What anemic America can learn from Europe’s export-happy engine and largest social democracy
Nearly two years after the financial crisis brought the U.S. economy to its knees, more than 20 million Americans are either unemployed or underemployed and Congress can barely extend jobless benefits. Republicans propose the same old nostrums–tax cuts–while President Barack Obama burnishes his deficit hawk credentials. Nearly everyone in power appears content to return to the status quo, circa 2007, with a few tweaks in place.
Even worse, alternatives to U.S.-style capitalism — and its attendant inequality, poverty and instability — are harder than ever to glimpse, as the sovereign debt crisis across the Atlantic distracts U.S media and politicians, once again, from the impressive achievements of European social democracies. That’s a shame, because if we can’t imagine a better world, our political and economic status quo appears inevitable and uncontestable, much to the benefit of those in power.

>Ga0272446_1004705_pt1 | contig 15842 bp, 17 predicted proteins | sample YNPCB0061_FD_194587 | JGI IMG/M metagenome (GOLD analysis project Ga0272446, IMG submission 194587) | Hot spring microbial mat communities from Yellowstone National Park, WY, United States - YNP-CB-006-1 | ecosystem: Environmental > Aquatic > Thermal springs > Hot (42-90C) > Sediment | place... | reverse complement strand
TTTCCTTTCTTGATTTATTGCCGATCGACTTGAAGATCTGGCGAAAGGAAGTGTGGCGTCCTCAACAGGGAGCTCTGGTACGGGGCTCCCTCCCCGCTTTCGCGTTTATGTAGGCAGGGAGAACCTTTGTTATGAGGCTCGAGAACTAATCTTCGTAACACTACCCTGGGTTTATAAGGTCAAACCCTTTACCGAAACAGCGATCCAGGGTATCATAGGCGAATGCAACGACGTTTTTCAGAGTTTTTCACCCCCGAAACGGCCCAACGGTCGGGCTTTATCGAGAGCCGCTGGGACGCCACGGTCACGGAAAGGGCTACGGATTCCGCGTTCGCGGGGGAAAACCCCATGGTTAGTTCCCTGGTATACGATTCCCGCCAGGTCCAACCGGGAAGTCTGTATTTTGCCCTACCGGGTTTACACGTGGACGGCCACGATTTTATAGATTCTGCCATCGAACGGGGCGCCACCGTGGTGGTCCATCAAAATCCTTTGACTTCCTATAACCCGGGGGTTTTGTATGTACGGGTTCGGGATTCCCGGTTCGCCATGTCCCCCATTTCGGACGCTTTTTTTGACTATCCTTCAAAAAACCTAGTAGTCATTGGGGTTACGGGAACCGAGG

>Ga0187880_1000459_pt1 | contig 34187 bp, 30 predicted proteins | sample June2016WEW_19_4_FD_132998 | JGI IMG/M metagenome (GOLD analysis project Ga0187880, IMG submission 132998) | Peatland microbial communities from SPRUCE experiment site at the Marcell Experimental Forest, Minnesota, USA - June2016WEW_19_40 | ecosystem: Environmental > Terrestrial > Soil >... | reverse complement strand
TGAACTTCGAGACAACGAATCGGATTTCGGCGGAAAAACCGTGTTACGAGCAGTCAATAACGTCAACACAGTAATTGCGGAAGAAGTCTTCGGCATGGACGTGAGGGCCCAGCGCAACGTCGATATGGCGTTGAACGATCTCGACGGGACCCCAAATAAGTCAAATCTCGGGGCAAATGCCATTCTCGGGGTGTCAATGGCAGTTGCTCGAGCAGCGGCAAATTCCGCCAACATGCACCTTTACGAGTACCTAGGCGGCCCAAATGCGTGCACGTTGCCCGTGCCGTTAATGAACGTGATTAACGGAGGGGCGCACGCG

Thankfully, we have Thomas Geoghegan’s new book Were You Born on the Wrong Continent?: How the European Model Can Help You Get a Life (The New Press, 2010) to remind us that things like tax cuts for the wealthy, a healthcare system controlled by corporations and privatized retirement schemes are not inevitable.
The book’s central mission–to detail a more humane form of capitalism — couldn’t be more relevant to overworked Americans quietly thinking to themselves, there has to be a better way. Indeed, there is: Contrary to apocalyptic U.S. news articles, European-style social democracy is not about to go extinct. Dig a little deeper and you’ll discover that Europe is not an undifferentiated mass of debt, socialist profligacy and unemployment.
Complete article here.